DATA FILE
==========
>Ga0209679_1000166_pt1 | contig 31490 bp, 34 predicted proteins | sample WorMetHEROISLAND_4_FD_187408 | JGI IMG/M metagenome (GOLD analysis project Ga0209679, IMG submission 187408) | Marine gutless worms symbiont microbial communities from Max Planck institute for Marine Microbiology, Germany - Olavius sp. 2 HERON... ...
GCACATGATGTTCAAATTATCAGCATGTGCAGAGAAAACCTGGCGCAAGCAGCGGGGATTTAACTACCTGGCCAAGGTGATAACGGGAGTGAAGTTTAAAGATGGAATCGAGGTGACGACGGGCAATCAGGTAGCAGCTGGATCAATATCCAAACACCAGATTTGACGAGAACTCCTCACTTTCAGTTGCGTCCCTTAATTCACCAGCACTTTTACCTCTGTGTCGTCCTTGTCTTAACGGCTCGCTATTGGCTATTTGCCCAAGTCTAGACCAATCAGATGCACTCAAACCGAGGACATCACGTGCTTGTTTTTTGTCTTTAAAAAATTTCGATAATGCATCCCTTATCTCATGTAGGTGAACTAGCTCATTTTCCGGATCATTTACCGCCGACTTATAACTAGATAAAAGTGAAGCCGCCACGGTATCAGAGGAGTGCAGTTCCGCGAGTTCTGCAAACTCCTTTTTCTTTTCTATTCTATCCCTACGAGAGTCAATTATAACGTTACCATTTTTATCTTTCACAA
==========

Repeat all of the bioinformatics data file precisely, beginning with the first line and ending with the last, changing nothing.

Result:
>Ga0209679_1000166_pt1 | contig 31490 bp, 34 predicted proteins | sample WorMetHEROISLAND_4_FD_187408 | JGI IMG/M metagenome (GOLD analysis project Ga0209679, IMG submission 187408) | Marine gutless worms symbiont microbial communities from Max Planck institute for Marine Microbiology, Germany - Olavius sp. 2 HERON... ...
GCACATGATGTTCAAATTATCAGCATGTGCAGAGAAAACCTGGCGCAAGCAGCGGGGATTTAACTACCTGGCCAAGGTGATAACGGGAGTGAAGTTTAAAGATGGAATCGAGGTGACGACGGGCAATCAGGTAGCAGCTGGATCAATATCCAAACACCAGATTTGACGAGAACTCCTCACTTTCAGTTGCGTCCCTTAATTCACCAGCACTTTTACCTCTGTGTCGTCCTTGTCTTAACGGCTCGCTATTGGCTATTTGCCCAAGTCTAGACCAATCAGATGCACTCAAACCGAGGACATCACGTGCTTGTTTTTTGTCTTTAAAAAATTTCGATAATGCATCCCTTATCTCATGTAGGTGAACTAGCTCATTTTCCGGATCATTTACCGCCGACTTATAACTAGATAAAAGTGAAGCCGCCACGGTATCAGAGGAGTGCAGTTCCGCGAGTTCTGCAAACTCCTTTTTCTTTTCTATTCTATCCCTACGAGAGTCAATTATAACGTTACCATTTTTATCTTTCACAA